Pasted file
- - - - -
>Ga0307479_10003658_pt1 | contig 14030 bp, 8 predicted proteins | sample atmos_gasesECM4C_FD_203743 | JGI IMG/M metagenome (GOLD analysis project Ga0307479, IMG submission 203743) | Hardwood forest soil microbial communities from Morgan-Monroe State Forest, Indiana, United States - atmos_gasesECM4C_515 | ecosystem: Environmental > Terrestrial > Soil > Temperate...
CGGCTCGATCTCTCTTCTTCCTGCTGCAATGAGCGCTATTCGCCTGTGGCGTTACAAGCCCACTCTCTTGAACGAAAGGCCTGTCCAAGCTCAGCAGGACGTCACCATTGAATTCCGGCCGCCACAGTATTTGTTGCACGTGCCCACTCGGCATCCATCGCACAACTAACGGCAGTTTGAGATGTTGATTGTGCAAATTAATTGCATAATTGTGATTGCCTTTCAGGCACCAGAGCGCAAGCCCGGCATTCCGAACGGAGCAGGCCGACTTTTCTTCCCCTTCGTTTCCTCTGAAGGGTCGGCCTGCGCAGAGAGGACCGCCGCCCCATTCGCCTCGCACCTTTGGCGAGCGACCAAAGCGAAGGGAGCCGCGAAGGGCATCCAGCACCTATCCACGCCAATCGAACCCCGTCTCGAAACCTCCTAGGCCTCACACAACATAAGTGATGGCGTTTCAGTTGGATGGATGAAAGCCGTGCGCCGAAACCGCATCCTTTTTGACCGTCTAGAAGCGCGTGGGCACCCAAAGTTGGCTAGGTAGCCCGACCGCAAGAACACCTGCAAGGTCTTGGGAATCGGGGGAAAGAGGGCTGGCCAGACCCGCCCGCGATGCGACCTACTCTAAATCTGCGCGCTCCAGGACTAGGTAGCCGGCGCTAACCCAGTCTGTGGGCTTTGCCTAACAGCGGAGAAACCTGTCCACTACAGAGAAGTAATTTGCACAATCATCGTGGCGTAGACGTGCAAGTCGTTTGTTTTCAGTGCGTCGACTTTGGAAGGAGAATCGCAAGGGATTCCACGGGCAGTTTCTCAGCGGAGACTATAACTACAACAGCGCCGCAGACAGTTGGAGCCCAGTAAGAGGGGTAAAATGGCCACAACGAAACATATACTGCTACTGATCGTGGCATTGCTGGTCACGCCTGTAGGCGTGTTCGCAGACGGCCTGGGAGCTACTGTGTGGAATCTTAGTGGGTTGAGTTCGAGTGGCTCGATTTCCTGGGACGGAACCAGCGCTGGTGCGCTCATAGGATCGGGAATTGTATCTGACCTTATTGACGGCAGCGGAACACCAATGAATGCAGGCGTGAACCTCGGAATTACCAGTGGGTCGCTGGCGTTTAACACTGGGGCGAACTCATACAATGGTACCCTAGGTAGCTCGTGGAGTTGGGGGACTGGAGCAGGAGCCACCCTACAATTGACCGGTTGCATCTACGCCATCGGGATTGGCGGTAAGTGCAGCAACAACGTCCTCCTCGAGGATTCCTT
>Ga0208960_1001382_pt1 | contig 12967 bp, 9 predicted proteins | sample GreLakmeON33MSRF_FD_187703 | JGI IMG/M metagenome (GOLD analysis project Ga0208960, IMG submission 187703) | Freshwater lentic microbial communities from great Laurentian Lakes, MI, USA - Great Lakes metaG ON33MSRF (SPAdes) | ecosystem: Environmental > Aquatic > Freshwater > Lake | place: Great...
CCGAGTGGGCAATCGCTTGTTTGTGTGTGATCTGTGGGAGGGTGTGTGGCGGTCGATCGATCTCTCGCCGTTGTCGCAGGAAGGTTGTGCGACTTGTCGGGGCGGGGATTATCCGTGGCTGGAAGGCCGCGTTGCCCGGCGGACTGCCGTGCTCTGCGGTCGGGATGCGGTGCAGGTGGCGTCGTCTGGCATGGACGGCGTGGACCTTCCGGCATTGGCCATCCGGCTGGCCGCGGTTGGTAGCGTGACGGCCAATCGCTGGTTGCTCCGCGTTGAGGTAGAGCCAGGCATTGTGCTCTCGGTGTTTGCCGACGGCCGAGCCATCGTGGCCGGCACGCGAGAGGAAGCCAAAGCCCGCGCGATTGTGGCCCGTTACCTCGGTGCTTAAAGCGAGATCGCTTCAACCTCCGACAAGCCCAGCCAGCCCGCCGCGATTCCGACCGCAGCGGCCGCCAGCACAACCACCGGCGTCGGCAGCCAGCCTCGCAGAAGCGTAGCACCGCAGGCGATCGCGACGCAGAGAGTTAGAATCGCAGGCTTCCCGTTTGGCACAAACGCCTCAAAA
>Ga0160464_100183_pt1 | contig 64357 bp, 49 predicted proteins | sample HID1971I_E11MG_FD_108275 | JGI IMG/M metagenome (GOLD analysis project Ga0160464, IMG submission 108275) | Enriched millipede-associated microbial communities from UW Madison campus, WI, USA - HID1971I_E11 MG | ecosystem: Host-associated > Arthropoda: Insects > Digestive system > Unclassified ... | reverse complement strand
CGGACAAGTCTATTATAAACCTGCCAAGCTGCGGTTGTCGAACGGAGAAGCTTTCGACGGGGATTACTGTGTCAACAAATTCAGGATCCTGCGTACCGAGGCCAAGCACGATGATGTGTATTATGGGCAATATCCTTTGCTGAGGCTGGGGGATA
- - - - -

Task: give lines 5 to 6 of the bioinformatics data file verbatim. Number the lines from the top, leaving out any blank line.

>Ga0160464_100183_pt1 | contig 64357 bp, 49 predicted proteins | sample HID1971I_E11MG_FD_108275 | JGI IMG/M metagenome (GOLD analysis project Ga0160464, IMG submission 108275) | Enriched millipede-associated microbial communities from UW Madison campus, WI, USA - HID1971I_E11 MG | ecosystem: Host-associated > Arthropoda: Insects > Digestive system > Unclassified ... | reverse complement strand
CGGACAAGTCTATTATAAACCTGCCAAGCTGCGGTTGTCGAACGGAGAAGCTTTCGACGGGGATTACTGTGTCAACAAATTCAGGATCCTGCGTACCGAGGCCAAGCACGATGATGTGTATTATGGGCAATATCCTTTGCTGAGGCTGGGGGATA